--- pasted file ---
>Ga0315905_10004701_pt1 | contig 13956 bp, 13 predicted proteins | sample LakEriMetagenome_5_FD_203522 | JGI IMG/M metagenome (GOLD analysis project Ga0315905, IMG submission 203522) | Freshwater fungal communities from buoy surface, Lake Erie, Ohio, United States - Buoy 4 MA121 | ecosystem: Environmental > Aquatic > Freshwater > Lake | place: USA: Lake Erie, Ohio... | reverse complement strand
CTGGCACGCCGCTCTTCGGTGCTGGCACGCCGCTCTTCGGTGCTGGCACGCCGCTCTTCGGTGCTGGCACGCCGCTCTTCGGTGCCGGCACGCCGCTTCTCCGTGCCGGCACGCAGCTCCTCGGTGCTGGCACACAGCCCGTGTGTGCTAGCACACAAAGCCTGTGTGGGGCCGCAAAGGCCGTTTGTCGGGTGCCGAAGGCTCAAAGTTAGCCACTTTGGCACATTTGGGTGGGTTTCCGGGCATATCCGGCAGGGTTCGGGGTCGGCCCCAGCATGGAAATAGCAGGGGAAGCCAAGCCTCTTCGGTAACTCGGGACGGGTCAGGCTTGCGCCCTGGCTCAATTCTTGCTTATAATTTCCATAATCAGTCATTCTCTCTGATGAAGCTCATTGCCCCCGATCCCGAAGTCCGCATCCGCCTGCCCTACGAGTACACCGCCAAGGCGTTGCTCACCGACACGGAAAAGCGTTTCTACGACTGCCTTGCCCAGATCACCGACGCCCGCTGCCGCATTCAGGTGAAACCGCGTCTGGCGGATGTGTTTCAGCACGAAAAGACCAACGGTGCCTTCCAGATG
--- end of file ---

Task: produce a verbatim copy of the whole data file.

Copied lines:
>Ga0315905_10004701_pt1 | contig 13956 bp, 13 predicted proteins | sample LakEriMetagenome_5_FD_203522 | JGI IMG/M metagenome (GOLD analysis project Ga0315905, IMG submission 203522) | Freshwater fungal communities from buoy surface, Lake Erie, Ohio, United States - Buoy 4 MA121 | ecosystem: Environmental > Aquatic > Freshwater > Lake | place: USA: Lake Erie, Ohio... | reverse complement strand
CTGGCACGCCGCTCTTCGGTGCTGGCACGCCGCTCTTCGGTGCTGGCACGCCGCTCTTCGGTGCTGGCACGCCGCTCTTCGGTGCCGGCACGCCGCTTCTCCGTGCCGGCACGCAGCTCCTCGGTGCTGGCACACAGCCCGTGTGTGCTAGCACACAAAGCCTGTGTGGGGCCGCAAAGGCCGTTTGTCGGGTGCCGAAGGCTCAAAGTTAGCCACTTTGGCACATTTGGGTGGGTTTCCGGGCATATCCGGCAGGGTTCGGGGTCGGCCCCAGCATGGAAATAGCAGGGGAAGCCAAGCCTCTTCGGTAACTCGGGACGGGTCAGGCTTGCGCCCTGGCTCAATTCTTGCTTATAATTTCCATAATCAGTCATTCTCTCTGATGAAGCTCATTGCCCCCGATCCCGAAGTCCGCATCCGCCTGCCCTACGAGTACACCGCCAAGGCGTTGCTCACCGACACGGAAAAGCGTTTCTACGACTGCCTTGCCCAGATCACCGACGCCCGCTGCCGCATTCAGGTGAAACCGCGTCTGGCGGATGTGTTTCAGCACGAAAAGACCAACGGTGCCTTCCAGATG